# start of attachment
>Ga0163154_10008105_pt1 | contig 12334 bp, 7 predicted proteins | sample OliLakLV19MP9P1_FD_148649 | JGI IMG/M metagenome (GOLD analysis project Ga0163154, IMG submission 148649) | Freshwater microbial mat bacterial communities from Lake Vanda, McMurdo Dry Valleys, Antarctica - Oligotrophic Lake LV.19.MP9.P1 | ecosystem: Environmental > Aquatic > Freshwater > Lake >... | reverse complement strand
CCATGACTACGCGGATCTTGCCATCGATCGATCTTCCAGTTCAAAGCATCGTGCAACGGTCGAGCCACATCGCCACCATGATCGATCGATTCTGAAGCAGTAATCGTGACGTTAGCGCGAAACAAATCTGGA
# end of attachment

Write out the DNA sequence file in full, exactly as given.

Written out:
>Ga0163154_10008105_pt1 | contig 12334 bp, 7 predicted proteins | sample OliLakLV19MP9P1_FD_148649 | JGI IMG/M metagenome (GOLD analysis project Ga0163154, IMG submission 148649) | Freshwater microbial mat bacterial communities from Lake Vanda, McMurdo Dry Valleys, Antarctica - Oligotrophic Lake LV.19.MP9.P1 | ecosystem: Environmental > Aquatic > Freshwater > Lake >... | reverse complement strand
CCATGACTACGCGGATCTTGCCATCGATCGATCTTCCAGTTCAAAGCATCGTGCAACGGTCGAGCCACATCGCCACCATGATCGATCGATTCTGAAGCAGTAATCGTGACGTTAGCGCGAAACAAATCTGGA